The need to teach us Meranaos our Meranao language

Meranao, Meranaw, Maranaw, Maranao, M’ranaw, M’ranao. It is confusing, but we all know it means the same thing. But, it is not easy when we write in Meranao because the confusion will become real. I prefer to use the word Meranao although in other instances I would use the letter “w” instead of “o.” But, that is just to be consistent with the most popular spelling of Lanao which should have been Lanaw. For both words, I think I would like to make a special exemption. After all, the English language has so many of those weird spellings too that we accept, which more than often become a gauge for our alleged “education.” Social media heightens our need for a Meranao orthography that should be made popular and standardized or we end up becoming more confused and not be able to understand each other. Take a look at this gem of a piece of advice:
This is not to point an accusing finger at anybody, after all, ours in an oral culture. However, social media has also been embraced by us Meranaos and I honestly appreciate the fact that there are those who post in Meranao rather than our borrowed tongue(s). But the urgency of a Meranao orthography is real and immediate.
For Meranaos like us, we have no trouble understanding the above statement. After all, our kirim is also written that way, no stops and pauses. It is up to the reader to decipher what she is reading. However, if we have to preserve our language and make the younger generations eventually embrace and appreciate everything that goes with it–i.e., customs, traditions and legends–we have to make it easy for them. Most of us, I included, write in English or even Tagalog because our language is not only difficult to write down, but because there is really no set standard how it should be written. All of us have our unique way of writing Meranao words and I do believe it is now imperative for us Meranaos to come up with a standard orthography.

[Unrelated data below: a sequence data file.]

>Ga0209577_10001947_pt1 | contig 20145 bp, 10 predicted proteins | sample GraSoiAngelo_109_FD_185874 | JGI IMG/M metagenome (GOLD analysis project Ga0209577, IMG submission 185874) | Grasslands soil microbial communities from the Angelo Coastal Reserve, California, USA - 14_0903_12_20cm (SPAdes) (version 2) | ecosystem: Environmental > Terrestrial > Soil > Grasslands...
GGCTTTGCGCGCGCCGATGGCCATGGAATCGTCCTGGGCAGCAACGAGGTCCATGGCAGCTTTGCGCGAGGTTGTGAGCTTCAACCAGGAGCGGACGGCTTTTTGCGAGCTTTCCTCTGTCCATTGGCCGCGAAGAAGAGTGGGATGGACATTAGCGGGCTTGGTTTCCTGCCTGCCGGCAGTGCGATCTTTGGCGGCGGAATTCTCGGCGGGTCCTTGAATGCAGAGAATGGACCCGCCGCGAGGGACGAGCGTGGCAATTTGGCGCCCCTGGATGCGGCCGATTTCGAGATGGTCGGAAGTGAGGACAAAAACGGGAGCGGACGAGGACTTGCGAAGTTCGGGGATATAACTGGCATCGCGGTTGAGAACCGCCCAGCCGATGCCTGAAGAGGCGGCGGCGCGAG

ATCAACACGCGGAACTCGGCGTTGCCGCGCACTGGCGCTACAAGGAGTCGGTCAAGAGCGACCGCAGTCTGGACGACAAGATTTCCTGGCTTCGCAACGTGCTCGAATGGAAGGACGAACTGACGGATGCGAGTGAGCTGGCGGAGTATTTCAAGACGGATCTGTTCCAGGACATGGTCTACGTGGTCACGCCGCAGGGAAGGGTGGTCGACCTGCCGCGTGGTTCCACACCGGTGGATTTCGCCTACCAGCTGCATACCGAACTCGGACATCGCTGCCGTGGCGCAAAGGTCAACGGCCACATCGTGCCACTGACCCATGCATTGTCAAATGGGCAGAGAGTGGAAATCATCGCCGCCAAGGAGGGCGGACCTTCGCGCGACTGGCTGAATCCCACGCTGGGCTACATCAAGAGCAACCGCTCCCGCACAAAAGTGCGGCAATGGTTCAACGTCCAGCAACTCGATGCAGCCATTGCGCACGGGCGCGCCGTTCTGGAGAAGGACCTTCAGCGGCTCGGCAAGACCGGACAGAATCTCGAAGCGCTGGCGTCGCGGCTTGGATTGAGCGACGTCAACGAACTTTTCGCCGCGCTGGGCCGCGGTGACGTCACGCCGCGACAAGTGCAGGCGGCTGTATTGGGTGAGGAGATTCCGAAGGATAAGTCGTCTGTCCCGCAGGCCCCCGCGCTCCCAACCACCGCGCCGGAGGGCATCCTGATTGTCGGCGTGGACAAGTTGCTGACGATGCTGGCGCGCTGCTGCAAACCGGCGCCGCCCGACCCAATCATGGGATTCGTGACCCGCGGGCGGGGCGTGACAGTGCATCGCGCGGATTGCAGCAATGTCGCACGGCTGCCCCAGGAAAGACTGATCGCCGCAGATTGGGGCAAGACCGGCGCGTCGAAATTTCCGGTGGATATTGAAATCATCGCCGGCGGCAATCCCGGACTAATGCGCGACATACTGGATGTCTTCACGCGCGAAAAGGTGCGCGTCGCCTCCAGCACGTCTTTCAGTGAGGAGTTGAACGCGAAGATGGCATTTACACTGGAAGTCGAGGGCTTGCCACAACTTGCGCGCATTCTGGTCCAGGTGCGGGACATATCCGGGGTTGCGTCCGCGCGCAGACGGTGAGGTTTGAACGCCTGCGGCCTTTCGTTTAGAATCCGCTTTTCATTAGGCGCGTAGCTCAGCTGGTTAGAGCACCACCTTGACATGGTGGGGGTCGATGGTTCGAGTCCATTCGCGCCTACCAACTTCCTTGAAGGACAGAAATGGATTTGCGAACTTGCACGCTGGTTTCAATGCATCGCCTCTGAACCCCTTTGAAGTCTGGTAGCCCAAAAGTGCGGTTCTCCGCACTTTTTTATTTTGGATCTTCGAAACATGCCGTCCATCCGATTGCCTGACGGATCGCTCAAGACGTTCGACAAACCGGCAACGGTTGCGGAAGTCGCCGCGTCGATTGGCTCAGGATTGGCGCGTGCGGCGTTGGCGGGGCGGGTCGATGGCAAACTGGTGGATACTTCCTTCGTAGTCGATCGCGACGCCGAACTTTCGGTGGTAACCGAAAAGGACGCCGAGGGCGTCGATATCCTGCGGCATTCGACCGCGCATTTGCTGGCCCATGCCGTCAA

As an example, what does “rkao, rakno, kn” mean when removed from their context? So, if a non-Meranao speaking Meranao kid who grew up in a diasporic community wanted to learn her native language, how could she make heads or tails of our posts? A dictionary will not be much help because “rkao, rakno, kn” and many other examples of two or three Meranao words that we write as one will not be among the entries. Putting all the three or four words together may have been a legacy from our Telegram days. It is not easy, but it can be done. It should be done. Now that some of us have learned English and others the Arabic language, we need to take a break and learn our language, while it is still our time to teach ourselves our language. Very soon, we will have to learn our language from non-Meranaos who will know more about it than we do. I strongly believe that we should go back to kandarangen for real and for good.
Aooooooooo. Aoooooooooo. Or maybe awwwwwwww, awwwwwwwww.

About darangenwomentoday

PhD student University of Melbourne, Australia (Culture and Communication); MA-Media Studies (New School University, New York City); Director, Press and Information Office (Mindanao State University); Former Vice-Head, National Commission on Culture and the Arts Committee on Cultural Information and Special Events; Former member, National Commission on Culture and the Arts Committee on Monuments and Sites; and Former Vice-Chancellor for Research and Extension (Mindanao State University).
This entry was posted in Uncategorized. Bookmark the permalink.

Leave a Reply

Fill in your details below or click an icon to log in: Logo

You are commenting using your account. Log Out /  Change )

Google+ photo

You are commenting using your Google+ account. Log Out /  Change )

Twitter picture

You are commenting using your Twitter account. Log Out /  Change )

Facebook photo

You are commenting using your Facebook account. Log Out /  Change )


Connecting to %s